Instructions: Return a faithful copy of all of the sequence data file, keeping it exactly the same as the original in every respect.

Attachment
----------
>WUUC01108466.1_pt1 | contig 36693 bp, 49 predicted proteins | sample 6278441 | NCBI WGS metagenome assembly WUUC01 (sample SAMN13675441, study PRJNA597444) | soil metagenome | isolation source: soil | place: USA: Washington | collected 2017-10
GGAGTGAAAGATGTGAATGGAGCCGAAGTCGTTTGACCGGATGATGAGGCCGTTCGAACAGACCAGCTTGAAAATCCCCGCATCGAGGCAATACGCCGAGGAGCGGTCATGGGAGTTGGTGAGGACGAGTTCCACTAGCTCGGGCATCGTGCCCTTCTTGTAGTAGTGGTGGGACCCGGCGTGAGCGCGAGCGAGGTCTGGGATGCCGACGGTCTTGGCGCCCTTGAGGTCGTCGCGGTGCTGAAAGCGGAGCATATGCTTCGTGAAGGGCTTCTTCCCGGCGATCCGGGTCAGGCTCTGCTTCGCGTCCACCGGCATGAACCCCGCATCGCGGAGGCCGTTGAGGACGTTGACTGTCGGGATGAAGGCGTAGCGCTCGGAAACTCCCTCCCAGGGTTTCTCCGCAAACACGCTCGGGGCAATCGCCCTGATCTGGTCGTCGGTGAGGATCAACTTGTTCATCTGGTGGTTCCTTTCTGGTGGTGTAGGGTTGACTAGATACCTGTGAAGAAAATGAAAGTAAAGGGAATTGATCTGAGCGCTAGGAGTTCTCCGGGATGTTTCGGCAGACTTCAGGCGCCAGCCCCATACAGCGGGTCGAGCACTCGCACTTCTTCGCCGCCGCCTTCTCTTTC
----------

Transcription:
>WUUC01108466.1_pt1 | contig 36693 bp, 49 predicted proteins | sample 6278441 | NCBI WGS metagenome assembly WUUC01 (sample SAMN13675441, study PRJNA597444) | soil metagenome | isolation source: soil | place: USA: Washington | collected 2017-10
GGAGTGAAAGATGTGAATGGAGCCGAAGTCGTTTGACCGGATGATGAGGCCGTTCGAACAGACCAGCTTGAAAATCCCCGCATCGAGGCAATACGCCGAGGAGCGGTCATGGGAGTTGGTGAGGACGAGTTCCACTAGCTCGGGCATCGTGCCCTTCTTGTAGTAGTGGTGGGACCCGGCGTGAGCGCGAGCGAGGTCTGGGATGCCGACGGTCTTGGCGCCCTTGAGGTCGTCGCGGTGCTGAAAGCGGAGCATATGCTTCGTGAAGGGCTTCTTCCCGGCGATCCGGGTCAGGCTCTGCTTCGCGTCCACCGGCATGAACCCCGCATCGCGGAGGCCGTTGAGGACGTTGACTGTCGGGATGAAGGCGTAGCGCTCGGAAACTCCCTCCCAGGGTTTCTCCGCAAACACGCTCGGGGCAATCGCCCTGATCTGGTCGTCGGTGAGGATCAACTTGTTCATCTGGTGGTTCCTTTCTGGTGGTGTAGGGTTGACTAGATACCTGTGAAGAAAATGAAAGTAAAGGGAATTGATCTGAGCGCTAGGAGTTCTCCGGGATGTTTCGGCAGACTTCAGGCGCCAGCCCCATACAGCGGGTCGAGCACTCGCACTTCTTCGCCGCCGCCTTCTCTTTC